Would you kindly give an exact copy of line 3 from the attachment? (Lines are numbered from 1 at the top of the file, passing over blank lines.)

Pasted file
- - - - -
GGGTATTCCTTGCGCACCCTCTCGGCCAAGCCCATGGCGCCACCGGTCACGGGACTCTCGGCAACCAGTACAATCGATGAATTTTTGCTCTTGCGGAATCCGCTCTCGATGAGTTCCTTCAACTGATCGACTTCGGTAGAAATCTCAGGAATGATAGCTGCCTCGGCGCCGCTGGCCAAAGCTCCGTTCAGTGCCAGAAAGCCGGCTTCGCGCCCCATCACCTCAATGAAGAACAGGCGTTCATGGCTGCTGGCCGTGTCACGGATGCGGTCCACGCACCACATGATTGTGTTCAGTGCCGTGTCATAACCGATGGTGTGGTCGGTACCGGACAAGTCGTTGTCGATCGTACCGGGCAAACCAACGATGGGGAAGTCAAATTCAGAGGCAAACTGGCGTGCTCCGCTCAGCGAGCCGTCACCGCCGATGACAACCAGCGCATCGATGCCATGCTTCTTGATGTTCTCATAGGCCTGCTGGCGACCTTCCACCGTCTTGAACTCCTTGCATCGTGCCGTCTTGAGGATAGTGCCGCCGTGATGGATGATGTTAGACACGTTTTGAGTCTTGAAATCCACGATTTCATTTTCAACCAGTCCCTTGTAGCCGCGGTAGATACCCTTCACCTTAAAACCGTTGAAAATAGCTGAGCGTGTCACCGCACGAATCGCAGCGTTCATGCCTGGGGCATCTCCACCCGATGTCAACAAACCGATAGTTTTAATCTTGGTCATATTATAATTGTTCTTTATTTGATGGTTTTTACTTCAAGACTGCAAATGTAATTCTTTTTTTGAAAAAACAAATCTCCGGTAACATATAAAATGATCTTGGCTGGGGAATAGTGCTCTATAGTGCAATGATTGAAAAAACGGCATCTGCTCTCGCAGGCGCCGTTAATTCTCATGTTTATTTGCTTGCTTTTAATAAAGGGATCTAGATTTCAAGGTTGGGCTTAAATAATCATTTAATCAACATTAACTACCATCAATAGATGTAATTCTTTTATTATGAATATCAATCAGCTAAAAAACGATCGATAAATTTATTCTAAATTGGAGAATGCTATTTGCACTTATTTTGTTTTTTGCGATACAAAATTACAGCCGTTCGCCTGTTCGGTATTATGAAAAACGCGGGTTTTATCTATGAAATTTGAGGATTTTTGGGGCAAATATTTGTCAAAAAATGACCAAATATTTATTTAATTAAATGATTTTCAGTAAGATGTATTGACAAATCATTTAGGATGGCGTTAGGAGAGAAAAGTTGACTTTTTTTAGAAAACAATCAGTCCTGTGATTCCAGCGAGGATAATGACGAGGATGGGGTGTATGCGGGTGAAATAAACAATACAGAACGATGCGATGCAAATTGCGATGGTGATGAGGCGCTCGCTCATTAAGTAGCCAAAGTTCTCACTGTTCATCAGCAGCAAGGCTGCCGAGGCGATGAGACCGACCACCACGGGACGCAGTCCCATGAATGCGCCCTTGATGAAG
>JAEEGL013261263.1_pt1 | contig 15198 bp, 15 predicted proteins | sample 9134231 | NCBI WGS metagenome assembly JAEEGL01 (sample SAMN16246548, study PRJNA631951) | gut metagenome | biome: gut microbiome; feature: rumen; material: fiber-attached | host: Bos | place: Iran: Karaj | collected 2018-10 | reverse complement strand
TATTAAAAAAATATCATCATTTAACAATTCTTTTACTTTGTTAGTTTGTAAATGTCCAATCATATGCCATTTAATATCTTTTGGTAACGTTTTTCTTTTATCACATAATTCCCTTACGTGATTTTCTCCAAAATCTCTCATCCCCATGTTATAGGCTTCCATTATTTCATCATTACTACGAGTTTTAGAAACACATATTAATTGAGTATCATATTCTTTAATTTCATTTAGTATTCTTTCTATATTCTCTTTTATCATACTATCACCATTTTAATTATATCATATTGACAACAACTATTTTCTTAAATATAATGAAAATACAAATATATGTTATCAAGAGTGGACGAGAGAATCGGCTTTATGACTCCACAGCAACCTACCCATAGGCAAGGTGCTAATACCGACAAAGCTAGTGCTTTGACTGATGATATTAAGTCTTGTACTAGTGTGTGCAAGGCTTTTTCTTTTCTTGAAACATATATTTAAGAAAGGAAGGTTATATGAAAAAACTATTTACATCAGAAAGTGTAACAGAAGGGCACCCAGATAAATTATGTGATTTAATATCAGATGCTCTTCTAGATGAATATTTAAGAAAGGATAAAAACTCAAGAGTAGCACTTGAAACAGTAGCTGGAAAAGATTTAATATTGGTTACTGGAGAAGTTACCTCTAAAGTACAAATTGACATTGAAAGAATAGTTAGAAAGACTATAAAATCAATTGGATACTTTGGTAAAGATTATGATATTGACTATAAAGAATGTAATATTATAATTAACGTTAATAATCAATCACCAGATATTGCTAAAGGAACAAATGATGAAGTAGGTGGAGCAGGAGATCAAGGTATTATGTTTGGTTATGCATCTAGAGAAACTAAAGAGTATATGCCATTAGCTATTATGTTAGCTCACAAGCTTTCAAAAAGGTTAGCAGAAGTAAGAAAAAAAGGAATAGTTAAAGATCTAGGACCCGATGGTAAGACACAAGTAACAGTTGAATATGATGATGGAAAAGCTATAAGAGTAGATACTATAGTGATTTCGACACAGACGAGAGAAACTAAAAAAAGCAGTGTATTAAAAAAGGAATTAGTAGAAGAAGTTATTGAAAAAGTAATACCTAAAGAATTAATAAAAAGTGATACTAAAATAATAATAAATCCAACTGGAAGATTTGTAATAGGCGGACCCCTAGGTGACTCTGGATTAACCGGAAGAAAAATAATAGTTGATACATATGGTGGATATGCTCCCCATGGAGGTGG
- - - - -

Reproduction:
TATTAAAAAAATATCATCATTTAACAATTCTTTTACTTTGTTAGTTTGTAAATGTCCAATCATATGCCATTTAATATCTTTTGGTAACGTTTTTCTTTTATCACATAATTCCCTTACGTGATTTTCTCCAAAATCTCTCATCCCCATGTTATAGGCTTCCATTATTTCATCATTACTACGAGTTTTAGAAACACATATTAATTGAGTATCATATTCTTTAATTTCATTTAGTATTCTTTCTATATTCTCTTTTATCATACTATCACCATTTTAATTATATCATATTGACAACAACTATTTTCTTAAATATAATGAAAATACAAATATATGTTATCAAGAGTGGACGAGAGAATCGGCTTTATGACTCCACAGCAACCTACCCATAGGCAAGGTGCTAATACCGACAAAGCTAGTGCTTTGACTGATGATATTAAGTCTTGTACTAGTGTGTGCAAGGCTTTTTCTTTTCTTGAAACATATATTTAAGAAAGGAAGGTTATATGAAAAAACTATTTACATCAGAAAGTGTAACAGAAGGGCACCCAGATAAATTATGTGATTTAATATCAGATGCTCTTCTAGATGAATATTTAAGAAAGGATAAAAACTCAAGAGTAGCACTTGAAACAGTAGCTGGAAAAGATTTAATATTGGTTACTGGAGAAGTTACCTCTAAAGTACAAATTGACATTGAAAGAATAGTTAGAAAGACTATAAAATCAATTGGATACTTTGGTAAAGATTATGATATTGACTATAAAGAATGTAATATTATAATTAACGTTAATAATCAATCACCAGATATTGCTAAAGGAACAAATGATGAAGTAGGTGGAGCAGGAGATCAAGGTATTATGTTTGGTTATGCATCTAGAGAAACTAAAGAGTATATGCCATTAGCTATTATGTTAGCTCACAAGCTTTCAAAAAGGTTAGCAGAAGTAAGAAAAAAAGGAATAGTTAAAGATCTAGGACCCGATGGTAAGACACAAGTAACAGTTGAATATGATGATGGAAAAGCTATAAGAGTAGATACTATAGTGATTTCGACACAGACGAGAGAAACTAAAAAAAGCAGTGTATTAAAAAAGGAATTAGTAGAAGAAGTTATTGAAAAAGTAATACCTAAAGAATTAATAAAAAGTGATACTAAAATAATAATAAATCCAACTGGAAGATTTGTAATAGGCGGACCCCTAGGTGACTCTGGATTAACCGGAAGAAAAATAATAGTTGATACATATGGTGGATATGCTCCCCATGGAGGTGG